Perhaps the most annoying thing about this whole idea is that
in most programs, you can toss in a 100-point "bonus" at just a
few random positions, and make the search much faster for some
positions, and slower for others. If you aren't careful about
the positions you test, then, you can make the wrong conclusion.
I ran a bunch of tests on this, and plan on coming back and trying
the idea again before long, just to make sure that after "redoing"
things I don't find some flaw in the original experiment. It happens
more times than I like to admit. :) In any case, my, your, and
Bruce's results were similar. To me, it just means that we are
(must be) doing something different than Phoenix was. Maybe R=2
recursive null move, maybe killers *and* history move, who knows.
This should go into an "idea box" that gets opened every so often
for testing again.
My next plan for Crafty is to use what I would call the "Ken
Thompson" PVS algorithm that we also used in Cray Blitz for a
while. The idea is this: after searching the first root move,
PVS searches the remaining root moves with beta=alpha+1, so that
all moves either fail low or high. If one fails high, most current
programs re-search the move with a relaxed upper bound to get a
true score immediately. Ken simply put this move aside, and continued
searching with beta=alpha+1. If he finished the root move list, the
move that "failed high" is the best move, and he made it. The only
difficulty is that a second move might also fail high, which makes it
impossible to distinguish between the two moves. He would then re-search
the first with relaxed beta, and get a new alpha as a result. He then
re-searched the second with beta=newalpha+1, and if it failed high, he
put this aside as above, if it failed low, toss it.
What this does is to avoid the *expensive* re-search of a fail-high
move if it can be avoided. I did this for several years in Cray Blitz,
but ultimately removed it because quite frequently you complete a
search without having a PV. This does two things: (1) it affects
move ordering for the next search and (2) provides no "best reply" for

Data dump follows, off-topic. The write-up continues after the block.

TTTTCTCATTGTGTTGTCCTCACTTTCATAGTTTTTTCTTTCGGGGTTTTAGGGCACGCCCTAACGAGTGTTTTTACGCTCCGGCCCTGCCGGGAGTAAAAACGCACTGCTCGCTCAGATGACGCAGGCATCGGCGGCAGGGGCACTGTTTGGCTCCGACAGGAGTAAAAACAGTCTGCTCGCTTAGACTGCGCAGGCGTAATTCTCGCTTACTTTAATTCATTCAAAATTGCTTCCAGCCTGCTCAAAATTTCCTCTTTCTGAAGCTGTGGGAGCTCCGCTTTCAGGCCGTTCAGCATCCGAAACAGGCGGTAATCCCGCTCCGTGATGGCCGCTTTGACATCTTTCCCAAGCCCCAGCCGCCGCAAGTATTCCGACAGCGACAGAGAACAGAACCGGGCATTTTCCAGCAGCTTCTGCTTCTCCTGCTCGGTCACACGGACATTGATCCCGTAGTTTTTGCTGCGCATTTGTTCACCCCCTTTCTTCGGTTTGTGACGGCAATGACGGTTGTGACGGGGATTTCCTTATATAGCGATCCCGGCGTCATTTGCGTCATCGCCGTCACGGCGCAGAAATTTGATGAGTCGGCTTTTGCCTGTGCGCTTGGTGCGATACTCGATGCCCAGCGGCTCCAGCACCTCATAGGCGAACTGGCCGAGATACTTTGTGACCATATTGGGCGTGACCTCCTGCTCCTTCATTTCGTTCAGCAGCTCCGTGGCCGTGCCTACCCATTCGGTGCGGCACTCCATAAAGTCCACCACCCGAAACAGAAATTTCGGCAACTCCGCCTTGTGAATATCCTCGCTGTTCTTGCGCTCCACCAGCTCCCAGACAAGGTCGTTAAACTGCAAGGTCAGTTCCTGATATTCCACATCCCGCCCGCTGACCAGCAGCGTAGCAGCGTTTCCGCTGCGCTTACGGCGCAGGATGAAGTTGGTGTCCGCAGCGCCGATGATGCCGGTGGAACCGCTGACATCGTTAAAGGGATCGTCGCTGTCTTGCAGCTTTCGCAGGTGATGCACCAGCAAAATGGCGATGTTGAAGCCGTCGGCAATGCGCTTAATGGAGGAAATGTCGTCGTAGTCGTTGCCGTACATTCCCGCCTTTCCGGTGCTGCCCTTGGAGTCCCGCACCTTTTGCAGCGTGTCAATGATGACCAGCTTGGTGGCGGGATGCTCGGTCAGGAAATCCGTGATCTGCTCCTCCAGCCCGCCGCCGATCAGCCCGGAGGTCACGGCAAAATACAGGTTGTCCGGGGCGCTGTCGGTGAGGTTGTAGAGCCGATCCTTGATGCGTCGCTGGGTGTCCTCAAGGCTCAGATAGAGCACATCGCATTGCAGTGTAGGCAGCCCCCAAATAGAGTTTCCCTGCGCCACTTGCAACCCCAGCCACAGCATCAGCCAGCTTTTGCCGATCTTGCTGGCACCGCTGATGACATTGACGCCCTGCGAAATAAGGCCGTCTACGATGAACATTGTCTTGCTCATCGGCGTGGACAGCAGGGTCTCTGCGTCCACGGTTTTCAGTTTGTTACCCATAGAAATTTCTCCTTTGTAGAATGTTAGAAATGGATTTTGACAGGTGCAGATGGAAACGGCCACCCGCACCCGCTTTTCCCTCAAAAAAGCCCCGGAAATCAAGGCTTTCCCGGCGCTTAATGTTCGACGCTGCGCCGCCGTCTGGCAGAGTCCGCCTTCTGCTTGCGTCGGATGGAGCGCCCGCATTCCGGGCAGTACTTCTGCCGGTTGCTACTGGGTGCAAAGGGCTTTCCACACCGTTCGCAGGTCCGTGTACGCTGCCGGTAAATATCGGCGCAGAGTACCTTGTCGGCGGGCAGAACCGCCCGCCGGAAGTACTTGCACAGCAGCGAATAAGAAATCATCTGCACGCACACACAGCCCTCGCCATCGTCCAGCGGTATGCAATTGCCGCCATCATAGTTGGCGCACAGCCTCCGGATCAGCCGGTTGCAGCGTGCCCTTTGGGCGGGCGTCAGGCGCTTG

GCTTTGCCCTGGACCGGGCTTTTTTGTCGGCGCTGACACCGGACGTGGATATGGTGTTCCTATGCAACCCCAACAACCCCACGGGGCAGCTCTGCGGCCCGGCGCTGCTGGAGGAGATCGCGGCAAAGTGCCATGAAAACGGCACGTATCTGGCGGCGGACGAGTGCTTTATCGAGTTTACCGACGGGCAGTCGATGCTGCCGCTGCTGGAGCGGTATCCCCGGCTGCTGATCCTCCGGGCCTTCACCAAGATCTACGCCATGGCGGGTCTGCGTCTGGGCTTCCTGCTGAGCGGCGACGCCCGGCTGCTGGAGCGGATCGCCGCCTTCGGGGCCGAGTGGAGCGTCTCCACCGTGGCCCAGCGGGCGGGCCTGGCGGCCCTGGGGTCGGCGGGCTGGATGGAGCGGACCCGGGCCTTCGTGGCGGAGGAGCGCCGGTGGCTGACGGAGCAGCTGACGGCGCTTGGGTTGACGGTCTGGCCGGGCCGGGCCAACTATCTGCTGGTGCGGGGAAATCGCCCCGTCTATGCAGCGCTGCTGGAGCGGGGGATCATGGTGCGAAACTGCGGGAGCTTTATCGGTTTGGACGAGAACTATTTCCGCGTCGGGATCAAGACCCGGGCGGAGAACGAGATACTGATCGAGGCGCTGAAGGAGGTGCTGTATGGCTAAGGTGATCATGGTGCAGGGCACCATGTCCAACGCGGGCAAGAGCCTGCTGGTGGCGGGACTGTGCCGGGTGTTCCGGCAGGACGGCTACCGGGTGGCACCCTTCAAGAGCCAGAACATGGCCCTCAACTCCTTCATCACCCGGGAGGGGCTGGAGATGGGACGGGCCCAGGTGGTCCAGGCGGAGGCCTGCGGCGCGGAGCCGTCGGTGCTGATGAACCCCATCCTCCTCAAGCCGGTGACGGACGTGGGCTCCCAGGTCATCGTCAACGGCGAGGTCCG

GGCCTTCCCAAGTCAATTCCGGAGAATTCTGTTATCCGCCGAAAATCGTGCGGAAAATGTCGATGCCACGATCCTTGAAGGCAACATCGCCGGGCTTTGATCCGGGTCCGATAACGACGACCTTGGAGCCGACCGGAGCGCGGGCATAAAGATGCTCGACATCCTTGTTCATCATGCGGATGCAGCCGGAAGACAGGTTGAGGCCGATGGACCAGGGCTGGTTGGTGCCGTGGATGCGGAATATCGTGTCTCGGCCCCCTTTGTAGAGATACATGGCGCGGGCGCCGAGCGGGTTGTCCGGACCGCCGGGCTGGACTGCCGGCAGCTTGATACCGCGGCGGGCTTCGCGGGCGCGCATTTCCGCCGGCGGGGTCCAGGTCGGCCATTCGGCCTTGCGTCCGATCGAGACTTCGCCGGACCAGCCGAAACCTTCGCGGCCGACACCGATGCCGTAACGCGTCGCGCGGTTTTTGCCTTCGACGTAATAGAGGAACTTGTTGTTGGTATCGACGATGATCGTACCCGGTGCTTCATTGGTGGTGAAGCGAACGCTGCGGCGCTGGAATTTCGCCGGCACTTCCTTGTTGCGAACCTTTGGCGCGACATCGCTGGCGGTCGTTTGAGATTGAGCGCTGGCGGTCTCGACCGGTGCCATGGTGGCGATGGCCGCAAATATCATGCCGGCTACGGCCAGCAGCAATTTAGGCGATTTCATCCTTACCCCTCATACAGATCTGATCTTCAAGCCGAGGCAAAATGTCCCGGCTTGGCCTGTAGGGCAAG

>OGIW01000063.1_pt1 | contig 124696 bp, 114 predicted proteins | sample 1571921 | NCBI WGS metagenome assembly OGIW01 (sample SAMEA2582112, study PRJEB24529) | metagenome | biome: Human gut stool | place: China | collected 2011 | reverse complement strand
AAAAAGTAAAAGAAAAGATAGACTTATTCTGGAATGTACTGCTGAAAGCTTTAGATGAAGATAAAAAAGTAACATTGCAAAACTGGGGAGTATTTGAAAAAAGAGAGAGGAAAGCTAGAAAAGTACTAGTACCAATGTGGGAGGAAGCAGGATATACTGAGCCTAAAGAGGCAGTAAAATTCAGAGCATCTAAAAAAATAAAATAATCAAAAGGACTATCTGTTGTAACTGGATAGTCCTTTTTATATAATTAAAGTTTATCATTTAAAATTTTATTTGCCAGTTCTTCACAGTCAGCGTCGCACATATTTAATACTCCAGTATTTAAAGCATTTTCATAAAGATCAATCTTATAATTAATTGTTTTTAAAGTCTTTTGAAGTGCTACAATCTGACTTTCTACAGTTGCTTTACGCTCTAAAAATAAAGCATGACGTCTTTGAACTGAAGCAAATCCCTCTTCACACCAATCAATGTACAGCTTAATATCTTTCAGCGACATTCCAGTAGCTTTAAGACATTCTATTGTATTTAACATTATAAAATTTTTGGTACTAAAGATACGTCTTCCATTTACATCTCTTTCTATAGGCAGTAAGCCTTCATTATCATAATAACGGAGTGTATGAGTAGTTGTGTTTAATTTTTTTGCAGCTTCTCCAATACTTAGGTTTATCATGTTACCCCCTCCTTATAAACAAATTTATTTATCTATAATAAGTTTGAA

pondering while waiting on the opponent.
Crafty has solutions for both of these issues already "built-in." For
the missing PV for the next iteration, crafty will use internal
iterative deepening which is probably about as slow as doing the re-search
of the original move so it's a wash at worst, and maybe faster at best.
However, this does get us through the ply-1 move list faster. For the
no ponder move, crafty has several "tricks up its sleeve". It looks in
the hash table to find a move to ponder, or, that failing, it begins a
"puzzling" search which is simply a relatively short search, from the
position with opponent-to-move, to find a good move for the opponent.
Since both of these issues have a possible solution already done, I'm
going to "re-visit" this idea again soon. Hence the "idea box" approach.
White's move 7 was poor (CB sees a piece for two pawns as equal to losing a
pawn!!!), but black's move 10 was devastating!
1. e4 e5
2. Nf3 Nc6
3. Nc3 Nf6
4. Bb5 Nd4
5. Bc4 Bc5
6. Nxe5 Qe7
7. Bxf7+ ? Kf8
8. Ng6+ h7xe6
9. Bc4 Nxe4
10. 0-0 rxh2!!
11. Kxh2 Qh4+
12. Kg1 Ng3!
13. Qh5 g6xh5
14. f2xg3 Nf3++
Yes. I was there, too. :) The rook sac was so good, the next year,
Ken Thompson showed up at the tournament with a T-shirt with the game
score and position printed (professionally of course) on it. With the
caption "and Belle played: ... Rxh2!!"
Btw, this was not Cray Blitz back then, we were running on a Univac 1100/42
at Univac Federal Systems Division in Washington, DC.
However, we returned the favor in 1983. :) (how about posting a *win*
next time... :) )
Those were the days...